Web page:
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Dealmakers and Wanderers: New Science Fiction and Fantasy

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THE MIDNIGHT BARGAIN, by C. L. Polk (Erewhon, $25.95), is set in a Regency-flavored fantasy world where magic, manners and marriages structure society with the rigidity of whalebone stays. Beatrice Clayborn’s family is deep in debt after a disastrous trade in orchids. Their only hope lies in a good match for Beatrice during bargaining season, when eligible young women are courted by well-heeled bachelors.

Here in Chasland, magic is the province of men; women may perform simple charms in their youth, but once married they are forced into warding collars that suppress their abilities, ostensibly to protect potential children. But Beatrice has been studying magic in secret.

She wants nothing more than to find a spell for making the “great bargain,” a partnership with a spirit instead of a husband. But when she meets Ysbeta Lavan and her brother, Ianthe — heirs to a shipping fortune — Beatrice’s straightforward goals become complicated.

I love novels of magical manners, stories that contrast the rigid specificities of humdrum moneyed lives with the numinous wilderland of magic. Polk’s contribution to the genre is smooth and confident, with prose that reads like running a hand over velvet. She uses historical fantasy not to simply dismiss outdated mores on sexuality and desire but to engage with the contemporary issues of birth control and parental leave, which remain frustratingly controversial in much of the world. A sleek, beautiful book with a quietly serious heart.

V. E. Schwab’s THE INVISIBLE LIFE OF ADDIE LARUE (Tor, $26.99) also centers on a woman bargaining to evade marriage — with much more painful results. In 18th-century France, a village girl named Adeline makes a deal with a spirit: Addie wants a life of freedom; the spirit wants her soul. They agree that she can live until she’s tired of living — but once the deal is struck, Addie discovers that she has gained immortality at the expense of agency. No one she knows recognizes her, and she can leave no impression on the world. She is a kind of unaging ghost who can feel pain but never die, who remembers everything without being remembered herself.

Over decades, she and the spirit engage in a terse, fierce dance as Addie struggles to find ways and reasons to live — until, 300 years later, she meets someone capable of remembering her.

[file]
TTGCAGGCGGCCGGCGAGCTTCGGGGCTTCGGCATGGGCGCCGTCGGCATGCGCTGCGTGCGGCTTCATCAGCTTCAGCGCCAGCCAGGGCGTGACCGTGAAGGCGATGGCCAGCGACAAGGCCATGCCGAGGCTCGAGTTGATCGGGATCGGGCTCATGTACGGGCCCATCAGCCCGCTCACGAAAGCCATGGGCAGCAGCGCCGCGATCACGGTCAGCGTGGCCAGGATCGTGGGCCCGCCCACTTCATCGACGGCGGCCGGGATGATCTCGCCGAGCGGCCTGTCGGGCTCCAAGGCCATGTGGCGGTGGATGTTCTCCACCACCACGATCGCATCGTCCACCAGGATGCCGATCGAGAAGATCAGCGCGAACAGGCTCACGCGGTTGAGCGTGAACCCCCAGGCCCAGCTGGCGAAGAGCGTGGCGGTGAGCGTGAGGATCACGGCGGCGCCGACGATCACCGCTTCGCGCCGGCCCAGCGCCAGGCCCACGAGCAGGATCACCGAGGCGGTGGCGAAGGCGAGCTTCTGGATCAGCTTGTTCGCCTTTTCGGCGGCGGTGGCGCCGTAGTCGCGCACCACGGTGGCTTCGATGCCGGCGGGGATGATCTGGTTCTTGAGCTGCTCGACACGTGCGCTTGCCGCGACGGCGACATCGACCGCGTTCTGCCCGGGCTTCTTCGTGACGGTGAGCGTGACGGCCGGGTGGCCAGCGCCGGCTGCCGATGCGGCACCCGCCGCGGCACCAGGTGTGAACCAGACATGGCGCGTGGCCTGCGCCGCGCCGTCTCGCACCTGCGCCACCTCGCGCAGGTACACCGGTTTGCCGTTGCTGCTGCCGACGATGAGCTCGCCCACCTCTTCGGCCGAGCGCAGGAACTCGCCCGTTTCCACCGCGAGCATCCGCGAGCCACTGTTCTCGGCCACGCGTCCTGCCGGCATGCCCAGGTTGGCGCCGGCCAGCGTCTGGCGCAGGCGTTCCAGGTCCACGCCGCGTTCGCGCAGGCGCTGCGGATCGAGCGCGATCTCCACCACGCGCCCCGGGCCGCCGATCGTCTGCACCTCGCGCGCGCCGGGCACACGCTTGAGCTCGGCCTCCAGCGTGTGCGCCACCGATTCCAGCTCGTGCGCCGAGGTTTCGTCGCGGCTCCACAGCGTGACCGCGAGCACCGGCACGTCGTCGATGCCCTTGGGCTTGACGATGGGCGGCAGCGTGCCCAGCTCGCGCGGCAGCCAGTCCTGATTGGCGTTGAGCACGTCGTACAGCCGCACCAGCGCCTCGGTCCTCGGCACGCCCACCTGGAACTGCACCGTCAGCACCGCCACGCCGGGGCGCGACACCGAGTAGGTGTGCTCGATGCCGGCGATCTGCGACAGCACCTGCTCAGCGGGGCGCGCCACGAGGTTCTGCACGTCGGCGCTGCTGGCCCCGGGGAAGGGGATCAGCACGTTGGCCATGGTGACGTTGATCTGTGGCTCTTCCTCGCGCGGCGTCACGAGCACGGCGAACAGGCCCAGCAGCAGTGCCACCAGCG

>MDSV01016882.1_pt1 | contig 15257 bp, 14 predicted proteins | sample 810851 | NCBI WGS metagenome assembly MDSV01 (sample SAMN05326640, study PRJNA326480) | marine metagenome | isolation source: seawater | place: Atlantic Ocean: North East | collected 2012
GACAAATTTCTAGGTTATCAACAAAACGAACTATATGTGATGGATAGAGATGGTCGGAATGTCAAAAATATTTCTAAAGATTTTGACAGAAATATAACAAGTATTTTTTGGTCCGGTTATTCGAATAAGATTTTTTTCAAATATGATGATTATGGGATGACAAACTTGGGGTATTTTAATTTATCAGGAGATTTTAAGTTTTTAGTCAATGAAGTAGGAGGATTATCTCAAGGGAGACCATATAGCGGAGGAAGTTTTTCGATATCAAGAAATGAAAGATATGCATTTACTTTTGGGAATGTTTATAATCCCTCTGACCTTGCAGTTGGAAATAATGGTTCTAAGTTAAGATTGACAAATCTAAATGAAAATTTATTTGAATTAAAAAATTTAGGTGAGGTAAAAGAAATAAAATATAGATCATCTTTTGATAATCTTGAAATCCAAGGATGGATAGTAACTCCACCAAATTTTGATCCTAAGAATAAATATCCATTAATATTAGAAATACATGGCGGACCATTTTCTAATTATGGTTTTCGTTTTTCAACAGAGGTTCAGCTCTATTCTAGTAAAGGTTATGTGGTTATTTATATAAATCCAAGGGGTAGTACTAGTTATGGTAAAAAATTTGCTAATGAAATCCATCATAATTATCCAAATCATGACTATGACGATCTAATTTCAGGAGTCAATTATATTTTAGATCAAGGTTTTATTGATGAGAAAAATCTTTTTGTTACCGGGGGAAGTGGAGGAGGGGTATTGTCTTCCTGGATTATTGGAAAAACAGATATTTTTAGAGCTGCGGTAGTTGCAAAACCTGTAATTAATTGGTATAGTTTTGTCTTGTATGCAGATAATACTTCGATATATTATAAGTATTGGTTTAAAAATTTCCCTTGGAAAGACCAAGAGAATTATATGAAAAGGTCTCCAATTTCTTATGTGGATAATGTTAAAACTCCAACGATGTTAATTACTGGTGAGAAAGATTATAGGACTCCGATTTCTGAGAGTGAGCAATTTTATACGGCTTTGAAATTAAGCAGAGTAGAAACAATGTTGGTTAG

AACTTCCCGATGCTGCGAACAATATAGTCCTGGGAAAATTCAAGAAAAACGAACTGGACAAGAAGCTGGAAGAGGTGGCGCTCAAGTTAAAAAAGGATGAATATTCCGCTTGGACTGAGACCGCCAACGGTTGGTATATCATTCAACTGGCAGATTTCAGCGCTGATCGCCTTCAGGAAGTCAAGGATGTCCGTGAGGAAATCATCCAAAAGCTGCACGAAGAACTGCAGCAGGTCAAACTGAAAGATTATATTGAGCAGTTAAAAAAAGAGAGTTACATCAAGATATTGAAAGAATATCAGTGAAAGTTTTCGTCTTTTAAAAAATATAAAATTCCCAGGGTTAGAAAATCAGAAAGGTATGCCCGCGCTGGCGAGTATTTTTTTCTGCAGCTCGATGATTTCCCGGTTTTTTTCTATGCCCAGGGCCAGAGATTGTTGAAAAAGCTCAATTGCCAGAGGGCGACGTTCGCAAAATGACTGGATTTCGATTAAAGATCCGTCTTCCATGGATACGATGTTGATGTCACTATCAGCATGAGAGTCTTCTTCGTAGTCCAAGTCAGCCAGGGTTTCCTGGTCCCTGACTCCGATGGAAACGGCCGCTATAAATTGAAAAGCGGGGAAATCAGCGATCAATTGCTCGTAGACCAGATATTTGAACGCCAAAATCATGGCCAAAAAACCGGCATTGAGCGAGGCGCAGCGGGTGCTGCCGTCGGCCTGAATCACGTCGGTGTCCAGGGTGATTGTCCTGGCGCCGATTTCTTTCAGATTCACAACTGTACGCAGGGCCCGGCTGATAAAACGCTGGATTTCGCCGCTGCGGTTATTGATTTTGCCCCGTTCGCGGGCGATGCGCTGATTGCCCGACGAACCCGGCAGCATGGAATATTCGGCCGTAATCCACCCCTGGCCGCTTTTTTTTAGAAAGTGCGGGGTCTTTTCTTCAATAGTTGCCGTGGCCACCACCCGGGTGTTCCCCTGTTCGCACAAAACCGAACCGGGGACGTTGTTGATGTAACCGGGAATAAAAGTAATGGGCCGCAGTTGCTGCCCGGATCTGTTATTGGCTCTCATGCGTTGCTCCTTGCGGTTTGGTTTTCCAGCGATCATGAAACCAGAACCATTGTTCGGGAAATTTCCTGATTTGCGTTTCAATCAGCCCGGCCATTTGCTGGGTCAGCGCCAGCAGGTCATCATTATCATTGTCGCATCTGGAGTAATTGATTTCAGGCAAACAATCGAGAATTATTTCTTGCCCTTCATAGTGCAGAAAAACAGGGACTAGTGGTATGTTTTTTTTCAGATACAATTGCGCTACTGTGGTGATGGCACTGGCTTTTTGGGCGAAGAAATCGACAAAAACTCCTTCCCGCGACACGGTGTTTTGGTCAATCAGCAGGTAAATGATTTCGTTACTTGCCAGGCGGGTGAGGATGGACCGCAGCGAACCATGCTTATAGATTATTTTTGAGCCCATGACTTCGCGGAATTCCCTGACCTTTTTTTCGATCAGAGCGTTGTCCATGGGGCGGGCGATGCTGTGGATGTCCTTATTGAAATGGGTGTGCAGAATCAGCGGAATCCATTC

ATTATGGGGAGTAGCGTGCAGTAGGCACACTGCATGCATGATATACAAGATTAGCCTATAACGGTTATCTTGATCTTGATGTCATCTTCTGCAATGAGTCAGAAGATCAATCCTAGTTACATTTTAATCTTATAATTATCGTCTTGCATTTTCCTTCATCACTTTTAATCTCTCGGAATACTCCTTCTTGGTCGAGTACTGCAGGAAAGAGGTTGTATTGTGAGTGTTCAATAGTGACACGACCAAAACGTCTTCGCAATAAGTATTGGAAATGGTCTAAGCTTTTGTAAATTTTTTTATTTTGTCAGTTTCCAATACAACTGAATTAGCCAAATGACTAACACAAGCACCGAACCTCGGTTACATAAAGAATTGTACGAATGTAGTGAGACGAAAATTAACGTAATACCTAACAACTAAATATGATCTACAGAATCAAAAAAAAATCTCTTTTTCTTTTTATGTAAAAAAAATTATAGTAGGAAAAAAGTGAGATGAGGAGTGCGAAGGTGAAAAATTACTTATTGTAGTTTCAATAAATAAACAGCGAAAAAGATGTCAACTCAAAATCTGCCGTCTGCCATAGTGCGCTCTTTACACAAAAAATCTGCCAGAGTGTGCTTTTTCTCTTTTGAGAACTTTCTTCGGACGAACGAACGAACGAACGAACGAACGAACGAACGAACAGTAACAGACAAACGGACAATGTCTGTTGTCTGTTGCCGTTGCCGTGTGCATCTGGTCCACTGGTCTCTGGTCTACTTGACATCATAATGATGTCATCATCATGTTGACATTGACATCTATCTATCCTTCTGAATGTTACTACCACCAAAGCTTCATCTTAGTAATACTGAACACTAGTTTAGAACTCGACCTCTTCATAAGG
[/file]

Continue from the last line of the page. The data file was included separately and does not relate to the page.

This is a novel unshakably fixed on the idea that art makes life worth living. As Addie learns to live with her curse, she begins to push against its limits, discovering ways to leave echoes of herself in music and paintings. Schwab’s writing is warm and intense, and the passages set in the past often make you feel as if you’re reading by candlelight: “Addie lifts a glass of wine from a low table, and moves from room to room like a shadow … and feels herself among the folds of history.”

The book is an elegant comment on the erasure of women from recorded history, but not a pointed one; you never feel that Addie LaRue is a metaphor. She is a woman fighting literally to be seen while bearing witness to her own life, and I rooted for her throughout.

I have been longing to read Susanna Clarke again for 16 years, ever since I turned the last page in “Jonathan Strange & Mr. Norrell.” I was not prepared for PIRANESI (Bloomsbury, $27), a book that addresses pandemic confinement — the difficulty of dividing time, of maintaining a stable sense of self — through a filter of marble and gold, of rushing ocean, of tenderness and love.

Piranesi lives in a house of many halls, filled with magnificent statues and flooded by curious but calculable tides. The house is Piranesi’s whole world, and he claims to have always lived in it; he keeps meticulous journals with such entry headings as “the Seventeenth Day of the Fifth Month in the Year the Albatross Came to the South-Western Halls.” He is, by his own count, one of 15 people who have ever inhabited the house. Only he and one other are still alive.

I found myself pulled along as much by Piranesi’s voice — sweet, earnest, passionate — as by a desire to puzzle out what genre I was in. Was this a play on C. S. Lewis’s city of Charn, or a postapocalyptic novel set in the remains of the London Underground? Was Piranesi in a generation ship? Was he really in a fantasy land, and if so, what was its relationship to our own world of trees (which he is not certain exist) and of suits in Prince of Wales check (which he is able to distinguish)? The mystery unspools through Piranesi’s labyrinth and journals, and its resolution flooded me, as the tides flood the halls, with a scouring grief, leaving gleaming gifts in its wake.

The pandemic has brought many able-bodied people for the first time into territory intimately familiar to the chronically ill, the former speaking with wonder and pain of what, to the latter, is commonplace. That Clarke herself has wrestled for years with an elusive illness further illuminates the secluded world of “Piranesi,” which so thoroughly captures the isolation of this moment. But I don’t want to risk reducing the plenitude of this novel to allegory: It is rich, wondrous, full of aching joy and sweet sorrow.


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